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Individuals also are viewed as having erational powers of self-care agency and the kinds the human power (named “self-care agency”) to de- and frequencies of deliberate actions to be per- velop and exercise capabilities necessary for them to formed to know and meet individuals’ therapeutic know and meet the components of their therapeu- self-care demands in time and place frames of tic self-care demands purchase lumigan 3 ml online medications during pregnancy chart. This human power with its place frames of reference (that is generic lumigan 3 ml online symptoms 9dpo bfp, their self-care constituent capabilities and disposition is named agency), are not adequate because of health state or “nursing agency. The identification and development of the components of their own therapeutic self-care de- power of nurses to design and produce nursing care mands and the therapeutic self-care demands of for others are essential elements in any valid general their dependents. The investigation of this power of mature and maturing human beings in self-care and the capabilities and conditions for its exercise and dependent-care by observing their actions in are critical components of nursing science. The societal-contractual system legit- degrees of development and operability of self-care imizes the interpersonal relationships of nurses agency, and in estimating persons’ potential for reg- and persons seeking nursing and their next of kin ulation of the exercise or development of their or their legitimate guardians. Nurses’ capabilities ex- system is constituted from series and sequences of tend to appropriately helping individuals with interaction and communication among legitimate health-associated self-care deficits to know and parties necessary for the design and production meet with appropriate assistance the components of nursing in time-place frames of reference. The of their therapeutic self-care demands and to regu- professional-technological nursing system is the late the exercise and development of their powers system of action productive of nursing. These outcomes of nursing are pendent upon the initial and continuing produc- contributory to the life, health, and well-being of tion of an effective interpersonal system. Outcomes, of Comprehensive general theories of nursing ad- course, are related to the reasons why individuals dress what nurses do, why they do what they do, require nursing care. A Self-Care Deficit Nursing Theory, as it has been valid general theory of nursing thus sets forth nurs- developed, builds from expressed insights about the ing’s professional-technological features specific to powers and properties of persons who need nurs- the production of nursing. A general theory of ing care and those who produce it, to the nature nursing that addresses nursing’s professional- and constitution of those properties, to the details technological features provides points of articula- of the structure of the processes of providing nurs- tion with interpersonal features of nursing and sets ing care for individuals, and to the processes for the standards for safe, effective interpersonal sys- providing nursing care in multiperson situations, tems. These features also point to the legitimacy including family and community (Orem, 1995). In the initial and later stages nature of nursing systems within the frame of Self- of development of this general theory of nursing, Care Deficit Nursing Theory, see the Nursing developers formally recognized that nursing is a Development Conference Group’s (1979) develop- triad of interrelated action systems: a professional- ment of a “triad of systems. Consider, Nursing students should be helped to under- for example, the conceptual element of self-care stand and recognize in concrete nursing practice agency in the Self-Care Deficit Nursing Theory. Theoretical stood as the human power to deliberate about, nursing science differentiates content that is specif- make decisions about, and deliberately engage in ically interpersonal from professional-technological result-producing actions or refrain from doing so. However, the power of self-care may not endure or be legitimate throughout nurs- agency is necessarily attributed to human beings ing practice situations. Individual human beings are human beings as self-care agents fits within the viewed as having the status of object subject to view of human beings as persons. Within the Inability of individuals to surmount physical frame of reference of Self-Care Deficit Nursing forces, such as wind or forces of gravity, can Theory, persons who deliberate about and engage arise from both the individual and prevailing in self-care are referred to as “self-care agents” and environmental conditions. All other views are subsumed by the person acteristic properties of human beings specified in view. The person view also is the view essential to the conceptual elements of general nursing models understanding nursing as a triad of action systems. Orem interpersonal contacts with individuals under nurs- (1995) and the Nursing Development Conference ing care and with their family and friends. Group (1979) suggest five broad views of human The person-as-agent view is the essential opera- beings that are necessary for developing under- tional view in understanding nursing. If there is standing of the conceptual constructs of Self-Care nursing, nursing agency is developed and opera- Deficit Nursing Theory and for understanding the tional. If there is self-care on the part of individu- interpersonal and societal aspects of nursing sys- als, self-care agency is developed and operational. The five views are summarized as follows: The agent view incorporates not only discrete de- liberate actions to achieve foreseen results and the The view of person. Individual human beings are structure of processes to do so, but also the powers viewed as embodied persons with inherent and capabilities of persons who are the agents or rights that become sustained public rights who actors. The internal structure, the constitution, and live in coexistence with other persons. A mature the nature of the powers of nursing agency and self- human being “is at once a self and a person with care agency are content elements of nursing sci- a distinctive I and me... The structure of the processes of designing viable rights and able to possess changes and and producing nursing and self-care is also nursing pluralities without endangering his [or her] science content. Individual human beings are tial in understanding the nature of interpersonal viewed as persons who can bring about condi- systems of interaction and communication be- tions that do not presently exist in humans or in tween nurses and persons who seek and receive their environmental situations by deliberately nursing. The age and developmental state, culture, acting using valid means or technologies to and experiences of persons receiving nursing care bring about foreseen and desired results. The beings are viewed as persons who use symbols ability of nurses to be with and communicate effec- to stand for things and attach meaning to them, tively with persons receiving care and with their to formulate and express ideas, and to com- families incorporates the use of meaningful lan- municate ideas and information to others guage and other forms of communication, knowl- through language and other means of commu- edge of appropriate social-cultural practices, nication. Individuals are viewed as uni- what persons receiving care are endeavoring to tary living beings who grow and develop ex- communicate. Nurses also has been a handicap in nurses’ communications may need to help individuals under nursing care to about nursing to the public as well as to persons take these views about themselves. They know that they have rights as persons and as They are embodied persons, and nurses must be nurses and that they must defend and safeguard knowing about their biological and psychobiologi- these personal and professional rights; their powers cal features. Viewing human beings as organisms of nursing agency must be adequate to fulfill re- brings into focus the internal structure, the consti- sponsibilities to meet nursing requirements of per- tution and nature of those human features that are sons under their care; they must know their the foci of the life sciences. Knowing human beings deficiencies, act to overcome them, or secure help as agents or users of symbols has foundations in bi- to make up for them; they must be protective of ology and psychology.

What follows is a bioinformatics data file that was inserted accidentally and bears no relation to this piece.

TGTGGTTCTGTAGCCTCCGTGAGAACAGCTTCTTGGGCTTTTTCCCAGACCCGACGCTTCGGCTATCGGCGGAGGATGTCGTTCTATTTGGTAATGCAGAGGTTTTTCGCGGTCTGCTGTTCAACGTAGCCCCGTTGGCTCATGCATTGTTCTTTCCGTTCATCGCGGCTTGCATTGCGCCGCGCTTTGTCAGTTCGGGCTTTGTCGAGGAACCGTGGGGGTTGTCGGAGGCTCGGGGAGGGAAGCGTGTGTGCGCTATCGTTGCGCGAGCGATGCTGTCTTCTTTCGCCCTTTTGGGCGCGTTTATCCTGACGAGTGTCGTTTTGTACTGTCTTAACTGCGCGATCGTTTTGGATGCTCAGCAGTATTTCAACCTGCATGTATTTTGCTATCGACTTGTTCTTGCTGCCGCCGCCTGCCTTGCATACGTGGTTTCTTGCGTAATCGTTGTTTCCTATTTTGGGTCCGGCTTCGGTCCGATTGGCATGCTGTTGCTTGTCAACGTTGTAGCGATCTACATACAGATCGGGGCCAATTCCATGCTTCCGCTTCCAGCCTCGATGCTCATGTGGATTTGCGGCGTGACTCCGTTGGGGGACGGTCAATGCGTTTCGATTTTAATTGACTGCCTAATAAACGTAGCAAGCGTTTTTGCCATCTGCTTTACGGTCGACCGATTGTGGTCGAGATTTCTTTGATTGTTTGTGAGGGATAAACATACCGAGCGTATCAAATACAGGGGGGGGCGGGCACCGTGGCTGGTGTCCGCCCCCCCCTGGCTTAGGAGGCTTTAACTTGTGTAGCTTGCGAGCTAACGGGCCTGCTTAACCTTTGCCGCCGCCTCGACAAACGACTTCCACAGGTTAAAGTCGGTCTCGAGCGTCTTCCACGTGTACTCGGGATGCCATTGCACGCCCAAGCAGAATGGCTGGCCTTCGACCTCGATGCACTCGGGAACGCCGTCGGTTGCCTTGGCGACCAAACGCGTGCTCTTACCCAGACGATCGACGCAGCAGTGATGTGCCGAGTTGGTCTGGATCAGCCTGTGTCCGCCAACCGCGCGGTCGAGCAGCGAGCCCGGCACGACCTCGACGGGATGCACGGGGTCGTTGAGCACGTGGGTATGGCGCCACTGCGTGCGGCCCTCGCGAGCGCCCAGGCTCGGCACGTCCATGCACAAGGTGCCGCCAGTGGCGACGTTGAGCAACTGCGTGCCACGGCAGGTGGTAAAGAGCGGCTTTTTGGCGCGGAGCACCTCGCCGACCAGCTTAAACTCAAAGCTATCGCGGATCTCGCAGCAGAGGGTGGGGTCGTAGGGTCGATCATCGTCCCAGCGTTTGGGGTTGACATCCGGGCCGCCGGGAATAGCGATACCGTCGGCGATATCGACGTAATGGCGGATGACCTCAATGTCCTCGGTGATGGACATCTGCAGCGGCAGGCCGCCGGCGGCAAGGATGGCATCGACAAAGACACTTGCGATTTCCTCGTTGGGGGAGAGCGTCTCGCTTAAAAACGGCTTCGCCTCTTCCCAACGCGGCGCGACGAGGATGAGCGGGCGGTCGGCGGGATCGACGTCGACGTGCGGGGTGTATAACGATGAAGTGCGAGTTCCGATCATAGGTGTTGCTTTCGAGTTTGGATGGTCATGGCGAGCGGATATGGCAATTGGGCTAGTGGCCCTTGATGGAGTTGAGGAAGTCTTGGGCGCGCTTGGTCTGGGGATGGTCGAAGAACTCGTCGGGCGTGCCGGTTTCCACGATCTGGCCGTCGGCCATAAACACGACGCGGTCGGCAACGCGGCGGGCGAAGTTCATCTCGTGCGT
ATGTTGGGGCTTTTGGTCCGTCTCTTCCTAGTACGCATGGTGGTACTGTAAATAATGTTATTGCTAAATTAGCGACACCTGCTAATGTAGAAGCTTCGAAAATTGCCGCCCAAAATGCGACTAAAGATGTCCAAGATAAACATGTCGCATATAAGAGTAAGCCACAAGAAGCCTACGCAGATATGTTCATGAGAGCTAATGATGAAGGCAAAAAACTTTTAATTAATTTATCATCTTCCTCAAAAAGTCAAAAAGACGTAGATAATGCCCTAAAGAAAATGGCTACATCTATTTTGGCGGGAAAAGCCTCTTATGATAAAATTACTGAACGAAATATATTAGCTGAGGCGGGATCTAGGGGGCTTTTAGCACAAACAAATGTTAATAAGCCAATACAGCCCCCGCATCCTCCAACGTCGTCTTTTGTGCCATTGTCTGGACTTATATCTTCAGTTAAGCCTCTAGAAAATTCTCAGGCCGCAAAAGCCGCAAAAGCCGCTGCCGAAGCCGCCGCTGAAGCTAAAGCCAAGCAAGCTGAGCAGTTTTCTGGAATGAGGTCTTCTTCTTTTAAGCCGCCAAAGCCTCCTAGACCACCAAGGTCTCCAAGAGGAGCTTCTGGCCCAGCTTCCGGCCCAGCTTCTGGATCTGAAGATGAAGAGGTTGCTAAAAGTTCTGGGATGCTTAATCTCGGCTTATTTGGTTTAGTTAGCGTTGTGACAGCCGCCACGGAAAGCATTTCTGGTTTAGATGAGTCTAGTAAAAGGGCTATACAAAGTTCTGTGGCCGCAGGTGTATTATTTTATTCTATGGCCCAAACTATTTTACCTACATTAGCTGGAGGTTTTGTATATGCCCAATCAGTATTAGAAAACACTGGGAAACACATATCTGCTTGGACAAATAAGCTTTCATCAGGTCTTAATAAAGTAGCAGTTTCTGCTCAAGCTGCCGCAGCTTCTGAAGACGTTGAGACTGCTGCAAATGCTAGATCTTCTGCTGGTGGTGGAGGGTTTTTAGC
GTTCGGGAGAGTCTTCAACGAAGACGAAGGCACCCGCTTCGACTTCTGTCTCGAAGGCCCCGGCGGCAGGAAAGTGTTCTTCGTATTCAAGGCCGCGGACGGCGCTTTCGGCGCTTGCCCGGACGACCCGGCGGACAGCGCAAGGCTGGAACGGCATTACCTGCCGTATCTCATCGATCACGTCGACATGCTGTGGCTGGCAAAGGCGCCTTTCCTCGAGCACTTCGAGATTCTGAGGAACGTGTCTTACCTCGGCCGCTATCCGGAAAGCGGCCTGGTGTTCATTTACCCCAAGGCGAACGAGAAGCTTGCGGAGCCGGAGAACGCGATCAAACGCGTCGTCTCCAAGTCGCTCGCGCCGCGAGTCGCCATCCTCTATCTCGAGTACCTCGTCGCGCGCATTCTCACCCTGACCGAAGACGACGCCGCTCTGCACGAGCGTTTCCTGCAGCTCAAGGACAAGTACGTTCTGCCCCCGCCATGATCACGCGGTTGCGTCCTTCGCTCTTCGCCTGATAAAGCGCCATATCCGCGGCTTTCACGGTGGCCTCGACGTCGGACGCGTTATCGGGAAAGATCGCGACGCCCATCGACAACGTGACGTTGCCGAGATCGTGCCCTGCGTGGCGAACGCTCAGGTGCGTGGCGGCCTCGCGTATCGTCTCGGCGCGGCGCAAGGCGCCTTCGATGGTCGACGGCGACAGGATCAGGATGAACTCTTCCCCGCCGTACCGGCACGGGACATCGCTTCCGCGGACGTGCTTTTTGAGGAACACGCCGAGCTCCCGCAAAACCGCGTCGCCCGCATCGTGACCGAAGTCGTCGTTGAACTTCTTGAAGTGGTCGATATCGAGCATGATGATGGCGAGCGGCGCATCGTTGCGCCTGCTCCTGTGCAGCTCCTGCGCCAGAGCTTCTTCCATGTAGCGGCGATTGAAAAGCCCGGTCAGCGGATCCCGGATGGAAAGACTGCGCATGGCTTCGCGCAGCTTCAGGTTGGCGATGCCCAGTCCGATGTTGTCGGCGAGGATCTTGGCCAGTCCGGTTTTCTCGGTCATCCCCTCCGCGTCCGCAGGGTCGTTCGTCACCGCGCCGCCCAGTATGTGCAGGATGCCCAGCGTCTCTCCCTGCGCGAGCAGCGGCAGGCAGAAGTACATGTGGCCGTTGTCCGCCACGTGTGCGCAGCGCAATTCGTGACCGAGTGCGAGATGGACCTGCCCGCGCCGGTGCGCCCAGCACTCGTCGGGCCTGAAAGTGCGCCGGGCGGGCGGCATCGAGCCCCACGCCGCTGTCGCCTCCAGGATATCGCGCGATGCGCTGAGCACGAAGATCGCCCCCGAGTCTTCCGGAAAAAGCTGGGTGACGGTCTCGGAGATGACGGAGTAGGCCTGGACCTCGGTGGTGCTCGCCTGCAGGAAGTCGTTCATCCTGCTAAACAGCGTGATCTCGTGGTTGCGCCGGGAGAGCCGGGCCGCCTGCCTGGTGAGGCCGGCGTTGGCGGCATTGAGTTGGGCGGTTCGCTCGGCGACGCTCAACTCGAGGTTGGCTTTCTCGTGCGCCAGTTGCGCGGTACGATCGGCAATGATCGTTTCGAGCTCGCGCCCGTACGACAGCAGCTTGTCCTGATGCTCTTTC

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Strickland order 3ml lumigan free shipping treatment zone lasik, Executive editor While every effort has been made to ensure the reliability of the infor- mation presented in this publication lumigan 3 ml without prescription treatment rosacea, Gale Group does not guarantee the accuracy of the data contained herein. Errors brought to the attention of the Christine Jeryan, Managing editor publisher and verified to the satisfaction of the publisher will be cor- Melissa C. Deirdre Blanchfield, Assistant editor This publication is a creative work fully protected by all applicable Mark Springer, Editorial Technical Trainer copyright laws, as well as by misappropriation, trade secret, unfair com- petition, and other applicable laws. Yarrow, Manager, Multimedia and imaging have added value to the underlying factual material herein through one content or more of the following: unique and original selection, coordination, Robyn V. Young, Senior editor, Imaging acquisitions expression, arrangement, and classification of the information. Robert Duncan, Senior imaging specialist All rights to this publication will be vigorously defended. Kenn Zorn, Product design manager Copyright 2001 Marie Claire Krzewinski, Cover design Gale Group Marie Claire Krzewinski and Michelle DiMercurio, 27500 Drake Rd. Melson, Buyer Tables by Mark Berger, Standley Publishing, Ferndale, Library of Congress Cataloging-in-Publication Data Michigan The Gale encyclopedia of psychology / Bonnie R. Slap Dianne Daeg de Mott Jane Spear Jill De Villiers Laurence Steinberg Marie Doorey Judith Turner Catherine Dybiec Holm Cindy Washabaugh Lindsay Evans Janet A. This number repre- • See also references at the end of entries point the sents one-third more entries than the first edition. Almost terms is included to help the reader understand key 65% of the entries are entirely new or updated concepts. Almost everyone seems interested in understand- first looked at the stars to predict and control their des- ing his or her own behavior, as well as the actions of oth- tiny and the science of astronomy was born. Psychology is, by far, the most popular of the social ics was necessary to count and measure, and eventually and behavioral sciences and one of the most attractive to the physical sciences, such as physics, chemistry, and bi- those who are interested in knowing more about people ology, emerged. It has only been a bit over a centu- gy has been one of the most popular majors for over ry since scientists and philosophers turned their eyes three decades, and students are more likely to take an from the planets to people and tried to understand human elective course in psychology than one from any other behavior in a systematic, scientific way. Not surprisingly, psychology has also become a century, philosophers and physiologists began to exam- popular high school offering. How do individuals use their senses of Initially, psychology courses at the secondary school sight, hearing, and touch to make sense of the world? We are living in In the late second half of the 1800s, a number of times of dramatic social change. Each of us continually young North American men and a few women traveled faces new challenges about how we will make our place in to Germany to study with Wilhelm Wundt, who had es- the world. As the discipline of psychology matured, ad- tablished a laboratory and the first graduate program of justment courses gave way to substantive content courses study in psychology at the University of Leipzig in Ger- that offered not just psychology’s latest findings about de- many. They returned to teach psychology and train other velopmental and identity issues, but also featured those students in the major universities of this country with the more traditional areas of cognitive, experimental, physio- intent of quantifying individual differences and impor- logical, and social psychology. The advances in the scientific side lished a Psychological Clinic at the University of Penn- of psychology were paralleled by the remarkable growth sylvania to help children who were having difficulty in of counseling, clinical, and school psychology. To keep up with the rapidly expanding field, the Being a psychologist, he assumed that his new pro- newly revised second edition of the Gale Encyclopedia fession—dedicated to learning and memory—would of Psychology has added about a third more entries and help him assist children who were having trouble read- biographies. Coverage includes the key concepts on ing, writing, spelling, and remembering information. Clinical information is broadly plex, theoretical notions within the experimental labora- covered, noting the various psychological theories and tories, and he turned to schoolteachers and social work- techniques currently in use and the scientific evidence ers for practical advice. Biographical profiles of major figures in the field of psychology are included, ranging from the Thus began the long struggle between the scientific earliest historical pioneers to current clinicians. On the battle- experiments are valid and replicable (that is, others pur- field, clinicians were helping troops who were experienc- suing the same questions with appropriate methods ing “traumatic neurosis, ” originally called “shell shock” would find the same results). They sometimes feel that in the First World War and now known as post-traumatic clinicians, for example, use psychotherapy techniques stress disorder. When the soldiers returned home, they led that have not been proven to be useful and may even be therapy groups for wounded military personnel. The Veteran’s Hospitals, in The earliest psychologists worked primarily with chil- particular, needed well-trained personnel to provide men- dren, usually those who were delinquent or having trouble tal health services for their patients. They were particularly taken with assessing in- ence held in Boulder, Colorado established standards of telligence and translated a test developed by a Frenchman, education and training for clinical psychologists. They began testing soldiers recruited for the First internship and receive the Ph. According to their tests, they found almost half of newer of training are available for students who want to the young, white male recruits and some 80% of Eastern place more emphasis on practice and less on doing re- European immigrants to be “morons. In addition to university graduate programs, a think the uses of intelligence tests, especially because of large number of professional schools have been estab- opinions like that of journalist Walter Lippman, who rec- lished, often offering a Psy. D (doctor of psychology) de- ommended that the “intelligence testers and their tests gree. Currently, some 4,000 students graduate each year should be sunk without warning in the… sea. The over- denied entrance into this country, and intelligence testing whelming majority of these graduates go into clinical or laid the base for human eugenics laws that allowed individ- applied work, although changing conditions in the health uals who were found “intellectually unfit” to be sterilized.